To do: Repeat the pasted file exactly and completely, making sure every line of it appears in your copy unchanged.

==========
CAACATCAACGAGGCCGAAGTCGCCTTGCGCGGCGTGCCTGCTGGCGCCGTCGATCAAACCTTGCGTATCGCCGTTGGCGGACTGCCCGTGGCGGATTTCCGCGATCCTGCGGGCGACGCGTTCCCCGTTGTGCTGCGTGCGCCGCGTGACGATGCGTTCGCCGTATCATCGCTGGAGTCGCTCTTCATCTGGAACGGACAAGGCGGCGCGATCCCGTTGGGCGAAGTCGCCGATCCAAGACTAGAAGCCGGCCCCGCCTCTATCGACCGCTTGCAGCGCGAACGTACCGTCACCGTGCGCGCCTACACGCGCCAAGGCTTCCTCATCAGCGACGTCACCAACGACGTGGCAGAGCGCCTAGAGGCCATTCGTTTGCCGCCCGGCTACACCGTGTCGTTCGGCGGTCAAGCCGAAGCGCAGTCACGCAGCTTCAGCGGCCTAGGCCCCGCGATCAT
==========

CAACATCAACGAGGCCGAAGTCGCCTTGCGCGGCGTGCCTGCTGGCGCCGTCGATCAAACCTTGCGTATCGCCGTTGGCGGACTGCCCGTGGCGGATTTCCGCGATCCTGCGGGCGACGCGTTCCCCGTTGTGCTGCGTGCGCCGCGTGACGATGCGTTCGCCGTATCATCGCTGGAGTCGCTCTTCATCTGGAACGGACAAGGCGGCGCGATCCCGTTGGGCGAAGTCGCCGATCCAAGACTAGAAGCCGGCCCCGCCTCTATCGACCGCTTGCAGCGCGAACGTACCGTCACCGTGCGCGCCTACACGCGCCAAGGCTTCCTCATCAGCGACGTCACCAACGACGTGGCAGAGCGCCTAGAGGCCATTCGTTTGCCGCCCGGCTACACCGTGTCGTTCGGCGGTCAAGCCGAAGCGCAGTCACGCAGCTTCAGCGGCCTAGGCCCCGCGATCAT